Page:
Chanukah Cash Celebrates Victory and Freedom
Chanukah—the Jewish festival of lights—has begun, and cash plays a key role in its traditional celebrations.
The festival commemorates Jewish triumph in a battle against the Ancient Greeks that won them the right to practice their religion freely. With their rituals banned under Greek law and their temple looted and profaned, a small group of Jews known as the Maccabees rebelled and fought a prolonged campaign against the Seleucid army. Upon their victory, they rededicated the temple and lit an oil lamp. According to the legend, though the lamp only held enough oil for one day, it burned for eight, meaning Chanukah celebrations last eight days.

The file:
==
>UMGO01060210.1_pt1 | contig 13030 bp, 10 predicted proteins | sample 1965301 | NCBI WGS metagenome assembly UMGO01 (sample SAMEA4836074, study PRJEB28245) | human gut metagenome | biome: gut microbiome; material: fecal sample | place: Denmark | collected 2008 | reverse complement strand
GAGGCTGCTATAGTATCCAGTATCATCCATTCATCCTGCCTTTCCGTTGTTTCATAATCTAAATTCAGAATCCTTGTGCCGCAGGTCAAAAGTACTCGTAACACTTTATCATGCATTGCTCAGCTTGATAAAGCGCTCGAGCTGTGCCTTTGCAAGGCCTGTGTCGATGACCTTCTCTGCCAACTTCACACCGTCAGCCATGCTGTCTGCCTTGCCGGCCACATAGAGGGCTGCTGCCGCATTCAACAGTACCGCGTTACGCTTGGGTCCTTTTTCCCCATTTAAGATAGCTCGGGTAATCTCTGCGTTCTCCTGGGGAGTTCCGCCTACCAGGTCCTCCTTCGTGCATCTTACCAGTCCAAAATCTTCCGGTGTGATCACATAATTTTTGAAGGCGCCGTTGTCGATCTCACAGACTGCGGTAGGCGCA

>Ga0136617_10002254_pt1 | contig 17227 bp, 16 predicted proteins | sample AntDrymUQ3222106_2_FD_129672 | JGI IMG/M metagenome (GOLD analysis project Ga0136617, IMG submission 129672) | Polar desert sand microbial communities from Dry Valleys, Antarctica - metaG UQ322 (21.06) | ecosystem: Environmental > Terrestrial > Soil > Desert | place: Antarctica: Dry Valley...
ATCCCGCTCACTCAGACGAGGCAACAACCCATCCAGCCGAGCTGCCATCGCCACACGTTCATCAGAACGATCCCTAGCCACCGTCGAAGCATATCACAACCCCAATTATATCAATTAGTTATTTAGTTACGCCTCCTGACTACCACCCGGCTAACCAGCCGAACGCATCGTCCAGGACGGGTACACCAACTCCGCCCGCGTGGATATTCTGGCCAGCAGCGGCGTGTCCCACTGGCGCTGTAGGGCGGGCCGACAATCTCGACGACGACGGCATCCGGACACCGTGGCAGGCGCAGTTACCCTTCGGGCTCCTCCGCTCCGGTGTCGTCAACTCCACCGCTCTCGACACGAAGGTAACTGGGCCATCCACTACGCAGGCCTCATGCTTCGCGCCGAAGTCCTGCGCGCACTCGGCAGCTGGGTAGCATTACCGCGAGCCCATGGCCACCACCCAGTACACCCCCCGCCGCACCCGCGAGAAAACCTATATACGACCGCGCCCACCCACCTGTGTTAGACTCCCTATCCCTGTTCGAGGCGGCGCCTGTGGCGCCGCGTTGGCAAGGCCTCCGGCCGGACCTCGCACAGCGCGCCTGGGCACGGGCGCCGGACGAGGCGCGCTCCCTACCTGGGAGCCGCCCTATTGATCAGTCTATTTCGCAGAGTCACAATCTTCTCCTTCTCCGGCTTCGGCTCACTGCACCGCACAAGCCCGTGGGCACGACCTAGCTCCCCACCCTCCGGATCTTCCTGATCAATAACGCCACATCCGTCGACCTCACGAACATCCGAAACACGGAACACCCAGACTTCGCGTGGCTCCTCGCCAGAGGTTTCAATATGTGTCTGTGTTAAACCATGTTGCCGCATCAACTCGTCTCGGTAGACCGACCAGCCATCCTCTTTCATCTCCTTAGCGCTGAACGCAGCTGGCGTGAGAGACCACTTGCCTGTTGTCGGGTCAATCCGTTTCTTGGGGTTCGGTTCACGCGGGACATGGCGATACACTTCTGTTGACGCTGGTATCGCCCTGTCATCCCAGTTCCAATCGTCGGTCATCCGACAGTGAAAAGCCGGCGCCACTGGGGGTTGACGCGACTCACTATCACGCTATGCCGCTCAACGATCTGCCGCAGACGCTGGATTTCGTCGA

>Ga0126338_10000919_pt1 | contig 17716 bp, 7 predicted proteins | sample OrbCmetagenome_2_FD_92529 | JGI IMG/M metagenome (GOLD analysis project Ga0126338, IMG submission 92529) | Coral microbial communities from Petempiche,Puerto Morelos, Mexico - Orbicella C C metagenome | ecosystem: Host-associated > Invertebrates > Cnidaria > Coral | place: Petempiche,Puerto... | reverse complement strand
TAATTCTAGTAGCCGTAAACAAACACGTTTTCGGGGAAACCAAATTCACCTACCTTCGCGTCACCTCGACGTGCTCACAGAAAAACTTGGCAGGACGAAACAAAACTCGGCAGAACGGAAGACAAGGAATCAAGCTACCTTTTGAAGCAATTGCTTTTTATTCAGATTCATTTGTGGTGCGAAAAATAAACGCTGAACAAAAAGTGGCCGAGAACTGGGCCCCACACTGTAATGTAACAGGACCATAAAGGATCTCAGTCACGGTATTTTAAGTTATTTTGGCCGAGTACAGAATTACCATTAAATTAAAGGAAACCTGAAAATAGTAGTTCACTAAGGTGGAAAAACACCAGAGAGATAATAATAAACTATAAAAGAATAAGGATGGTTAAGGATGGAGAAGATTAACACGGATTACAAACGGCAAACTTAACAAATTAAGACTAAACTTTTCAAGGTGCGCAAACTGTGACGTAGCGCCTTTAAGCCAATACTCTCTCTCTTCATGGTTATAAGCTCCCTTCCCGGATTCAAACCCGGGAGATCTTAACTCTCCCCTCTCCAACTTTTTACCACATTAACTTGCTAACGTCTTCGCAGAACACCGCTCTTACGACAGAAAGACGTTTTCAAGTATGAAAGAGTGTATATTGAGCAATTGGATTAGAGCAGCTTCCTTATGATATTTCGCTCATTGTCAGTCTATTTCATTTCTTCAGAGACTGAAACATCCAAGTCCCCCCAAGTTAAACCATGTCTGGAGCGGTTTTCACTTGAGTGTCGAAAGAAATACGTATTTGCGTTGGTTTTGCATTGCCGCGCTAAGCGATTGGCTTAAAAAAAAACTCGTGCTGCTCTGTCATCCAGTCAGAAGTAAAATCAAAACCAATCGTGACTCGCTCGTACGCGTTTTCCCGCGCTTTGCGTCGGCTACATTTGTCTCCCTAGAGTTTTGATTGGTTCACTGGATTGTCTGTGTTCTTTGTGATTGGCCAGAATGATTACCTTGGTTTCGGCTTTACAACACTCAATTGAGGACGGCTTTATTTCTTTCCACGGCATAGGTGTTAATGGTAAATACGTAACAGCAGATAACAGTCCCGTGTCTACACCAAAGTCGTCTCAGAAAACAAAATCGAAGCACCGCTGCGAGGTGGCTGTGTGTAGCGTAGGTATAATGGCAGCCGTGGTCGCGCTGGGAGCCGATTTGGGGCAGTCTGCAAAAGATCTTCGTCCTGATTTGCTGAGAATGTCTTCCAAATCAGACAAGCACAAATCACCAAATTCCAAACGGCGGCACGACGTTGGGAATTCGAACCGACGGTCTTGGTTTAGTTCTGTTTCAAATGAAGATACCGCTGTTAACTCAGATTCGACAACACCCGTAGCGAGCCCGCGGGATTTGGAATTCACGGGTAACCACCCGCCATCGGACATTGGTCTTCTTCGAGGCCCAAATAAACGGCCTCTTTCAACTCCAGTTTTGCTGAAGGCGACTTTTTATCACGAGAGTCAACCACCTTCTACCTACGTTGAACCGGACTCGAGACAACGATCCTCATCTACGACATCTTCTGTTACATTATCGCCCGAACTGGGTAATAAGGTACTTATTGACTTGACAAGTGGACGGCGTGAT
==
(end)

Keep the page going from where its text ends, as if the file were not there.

‘Chanukah Gelt’—cash given to children—is a longstanding part of the festival, with Rabbi A.P. Bloch describing its traditional origin as being rooted in a 17th-century Polish practice of giving money to young people that they passed on to their teachers in gratitude for their work. In time, Bloch says, the practice evolved to see the children given coins to keep for themselves, and rabbis encouraged the custom to help spread the story of ‘the miracle of the oil’. Other legends suggest a link to special coins minted by the Ancient Jews in celebration of their victory.
While chocolate coins have grown in popularity since their introduction by American chocolatiers in the 1920s, for obvious reasons, real money is an enduring favourite with children and continues to be widely distributed. A 2007 survey by Bank Leumi found 70 percent of Israeli households favoured cash as a Chanukah gift for children, with around a third also giving toys, books, clothes or sweets.